Eight years have passed since then and these days I see a lot of similar things in Kherson—Russians audaciously entering the city, their behavior, their desire to restrict everything and to “liberate.” They are unpleasant and scary, and armed to the teeth. In 2014, on my way from Kherson to Armiansk by train, they entered the carriage having no insignia and wearing loads of weapons, and could even search you. Actually no, it was not really a search: they inspected belongings and selectively groped passengers. But a very important difference between the situations in Crimea and Kherson is that Russians were welcomed in Crimea, but not in Kherson.
They were unable to seize Kherson at once. At least, as I write these lines, the city has been in a state of permanent blockade for ten days. And ten days is hardly at once. Yet Kherson had been surrendering for eight years: all those collaborators and pseudo-patriots who suffered no punishment periodically went public and even successfully built their networks. Curiously, people kept and keep falling for them, for, being professional collaborators, they know how to attract people’s attention: by creating help groups (further base for support groups), handing out freebies (promotional merchandise, free buckwheat before elections, etc.), or hyping on Telegram chat news. Needless to say, even the support of the Opposition Platform For Life (OPFL) pro-Russian political party in Kherson and the region has traditionally been strong and substantial: they are either winners or runners-up at the local elections. This translates into blocking many initiatives (a mono-majority is rare in our region), promoting the Russian language, opposing all the endeavors to defend Kherson, and so on. And I am talking only about the OPFL, but there are others of the kind. All together they fuse into a dangerous alloy leading on to what has happened in Kherson.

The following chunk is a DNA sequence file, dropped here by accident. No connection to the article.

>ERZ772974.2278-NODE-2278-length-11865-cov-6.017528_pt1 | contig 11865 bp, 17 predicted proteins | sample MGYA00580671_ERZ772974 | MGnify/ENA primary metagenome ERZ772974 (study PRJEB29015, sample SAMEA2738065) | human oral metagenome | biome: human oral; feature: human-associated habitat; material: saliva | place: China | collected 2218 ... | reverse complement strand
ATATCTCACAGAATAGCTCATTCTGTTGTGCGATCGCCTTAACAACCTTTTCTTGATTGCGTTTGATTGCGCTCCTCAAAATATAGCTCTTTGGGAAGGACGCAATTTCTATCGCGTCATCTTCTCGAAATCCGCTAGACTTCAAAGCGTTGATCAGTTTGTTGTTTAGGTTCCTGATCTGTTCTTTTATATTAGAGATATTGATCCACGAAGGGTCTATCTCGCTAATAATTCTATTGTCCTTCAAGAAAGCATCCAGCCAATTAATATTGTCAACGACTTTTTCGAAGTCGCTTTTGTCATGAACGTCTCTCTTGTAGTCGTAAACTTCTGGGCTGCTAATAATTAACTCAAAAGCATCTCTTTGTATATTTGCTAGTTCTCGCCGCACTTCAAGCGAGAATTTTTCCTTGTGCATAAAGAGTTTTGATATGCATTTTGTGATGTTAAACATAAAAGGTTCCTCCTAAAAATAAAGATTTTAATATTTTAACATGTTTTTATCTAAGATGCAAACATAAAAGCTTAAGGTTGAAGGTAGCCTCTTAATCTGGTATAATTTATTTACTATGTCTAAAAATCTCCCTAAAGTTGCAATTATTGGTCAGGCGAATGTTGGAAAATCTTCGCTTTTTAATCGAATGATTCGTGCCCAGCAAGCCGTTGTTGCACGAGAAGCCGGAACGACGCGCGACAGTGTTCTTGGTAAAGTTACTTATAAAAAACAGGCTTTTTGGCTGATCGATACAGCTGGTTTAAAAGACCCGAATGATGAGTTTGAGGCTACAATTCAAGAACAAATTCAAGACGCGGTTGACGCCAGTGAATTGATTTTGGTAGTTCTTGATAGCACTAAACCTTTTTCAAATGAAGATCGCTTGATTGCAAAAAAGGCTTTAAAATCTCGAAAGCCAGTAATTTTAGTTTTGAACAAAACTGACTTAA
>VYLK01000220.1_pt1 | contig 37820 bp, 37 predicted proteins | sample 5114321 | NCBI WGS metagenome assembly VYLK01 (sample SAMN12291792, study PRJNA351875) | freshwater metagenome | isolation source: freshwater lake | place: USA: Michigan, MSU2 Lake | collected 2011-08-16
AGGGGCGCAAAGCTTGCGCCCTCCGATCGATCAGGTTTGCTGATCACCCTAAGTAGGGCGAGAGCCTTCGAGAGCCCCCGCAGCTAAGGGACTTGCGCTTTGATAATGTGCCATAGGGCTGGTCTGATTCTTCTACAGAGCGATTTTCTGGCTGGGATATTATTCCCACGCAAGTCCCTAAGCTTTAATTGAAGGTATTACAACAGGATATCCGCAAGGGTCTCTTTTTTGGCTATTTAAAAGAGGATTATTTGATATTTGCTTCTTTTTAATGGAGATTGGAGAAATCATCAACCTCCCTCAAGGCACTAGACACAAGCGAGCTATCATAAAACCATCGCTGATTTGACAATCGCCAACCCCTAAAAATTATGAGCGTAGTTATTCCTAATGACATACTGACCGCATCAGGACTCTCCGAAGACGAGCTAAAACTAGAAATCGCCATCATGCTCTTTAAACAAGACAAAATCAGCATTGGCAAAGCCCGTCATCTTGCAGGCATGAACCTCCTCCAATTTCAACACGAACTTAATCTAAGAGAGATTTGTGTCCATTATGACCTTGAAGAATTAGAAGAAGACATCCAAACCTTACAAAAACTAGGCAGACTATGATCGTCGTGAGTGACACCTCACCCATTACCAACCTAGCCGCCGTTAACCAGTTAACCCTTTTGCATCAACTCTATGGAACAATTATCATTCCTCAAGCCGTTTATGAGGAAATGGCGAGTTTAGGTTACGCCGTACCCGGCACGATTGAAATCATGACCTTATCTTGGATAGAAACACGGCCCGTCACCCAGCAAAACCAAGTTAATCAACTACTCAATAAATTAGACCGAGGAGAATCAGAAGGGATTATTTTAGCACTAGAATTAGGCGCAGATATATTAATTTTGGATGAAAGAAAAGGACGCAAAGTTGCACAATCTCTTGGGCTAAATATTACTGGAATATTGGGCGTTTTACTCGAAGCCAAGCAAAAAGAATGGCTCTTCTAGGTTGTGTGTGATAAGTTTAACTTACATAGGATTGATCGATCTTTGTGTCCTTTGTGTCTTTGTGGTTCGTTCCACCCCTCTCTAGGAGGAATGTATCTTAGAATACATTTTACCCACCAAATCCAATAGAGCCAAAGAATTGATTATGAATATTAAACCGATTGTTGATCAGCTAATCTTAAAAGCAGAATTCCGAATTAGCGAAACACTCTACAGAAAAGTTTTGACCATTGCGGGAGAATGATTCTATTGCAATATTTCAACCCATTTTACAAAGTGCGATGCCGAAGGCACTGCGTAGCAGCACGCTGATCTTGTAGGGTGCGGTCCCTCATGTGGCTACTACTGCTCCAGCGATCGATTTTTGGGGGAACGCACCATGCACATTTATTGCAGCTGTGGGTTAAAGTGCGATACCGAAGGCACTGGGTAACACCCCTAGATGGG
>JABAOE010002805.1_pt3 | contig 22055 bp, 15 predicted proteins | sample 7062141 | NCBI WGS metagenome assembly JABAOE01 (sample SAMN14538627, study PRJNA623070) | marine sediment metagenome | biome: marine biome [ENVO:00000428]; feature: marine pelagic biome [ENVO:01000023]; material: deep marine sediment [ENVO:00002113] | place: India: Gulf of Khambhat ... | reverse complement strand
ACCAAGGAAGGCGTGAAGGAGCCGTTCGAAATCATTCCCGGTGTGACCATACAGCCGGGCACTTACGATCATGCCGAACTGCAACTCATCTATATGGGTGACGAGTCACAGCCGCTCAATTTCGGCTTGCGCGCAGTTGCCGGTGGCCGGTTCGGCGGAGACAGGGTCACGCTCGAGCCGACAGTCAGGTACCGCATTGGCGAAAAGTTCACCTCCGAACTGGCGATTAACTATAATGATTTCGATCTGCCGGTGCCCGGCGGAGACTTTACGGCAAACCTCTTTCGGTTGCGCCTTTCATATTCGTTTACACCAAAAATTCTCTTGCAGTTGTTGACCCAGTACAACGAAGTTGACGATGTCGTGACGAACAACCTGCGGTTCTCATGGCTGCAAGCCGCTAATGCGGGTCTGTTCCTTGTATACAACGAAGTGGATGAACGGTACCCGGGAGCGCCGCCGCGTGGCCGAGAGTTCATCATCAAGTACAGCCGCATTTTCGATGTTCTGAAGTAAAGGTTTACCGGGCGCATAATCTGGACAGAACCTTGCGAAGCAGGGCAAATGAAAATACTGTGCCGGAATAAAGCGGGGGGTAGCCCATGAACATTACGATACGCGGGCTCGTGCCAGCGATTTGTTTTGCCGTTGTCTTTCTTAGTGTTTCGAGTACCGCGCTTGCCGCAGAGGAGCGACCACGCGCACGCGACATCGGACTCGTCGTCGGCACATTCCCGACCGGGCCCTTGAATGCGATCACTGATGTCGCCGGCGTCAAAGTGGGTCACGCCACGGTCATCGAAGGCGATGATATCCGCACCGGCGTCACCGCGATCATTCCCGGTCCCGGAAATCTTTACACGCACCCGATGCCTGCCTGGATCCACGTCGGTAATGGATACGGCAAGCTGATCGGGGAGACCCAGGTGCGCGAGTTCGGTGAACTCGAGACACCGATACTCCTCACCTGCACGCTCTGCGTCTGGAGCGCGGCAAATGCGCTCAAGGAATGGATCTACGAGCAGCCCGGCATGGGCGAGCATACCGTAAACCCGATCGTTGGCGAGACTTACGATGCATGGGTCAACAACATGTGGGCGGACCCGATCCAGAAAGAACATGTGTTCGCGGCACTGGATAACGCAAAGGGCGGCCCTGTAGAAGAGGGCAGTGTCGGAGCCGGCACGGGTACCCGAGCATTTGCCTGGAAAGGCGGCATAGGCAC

Did we keep silent? No, we did not. Did we not fight? Yes, we fought. Still, all more or less significant legal cases against collaborators were either immediately closed or dropped because the statute of limitation had expired. They incited their support groups against activists and journalists who searched for violations and made them public. They wreaked havoc. And they were never substantially punished. Ever.
I don’t know which day of the week is today, only which day of the war
On the first two days, February 24 and 25, I could still tell the day of the week. After that, I could not. Only the day of the war. Today is the tenth day.
On the first day, we were shocked by what was happening near Genichesk—Russian tanks passed the checkpoints with Crimea like a vacuum cleaner over children’s toys. Yes, the same checkpoints, where we had pathetically launched administrative service centers, instead of strengthening our army. That day we realized this was no simple provocation but a full-scale invasion.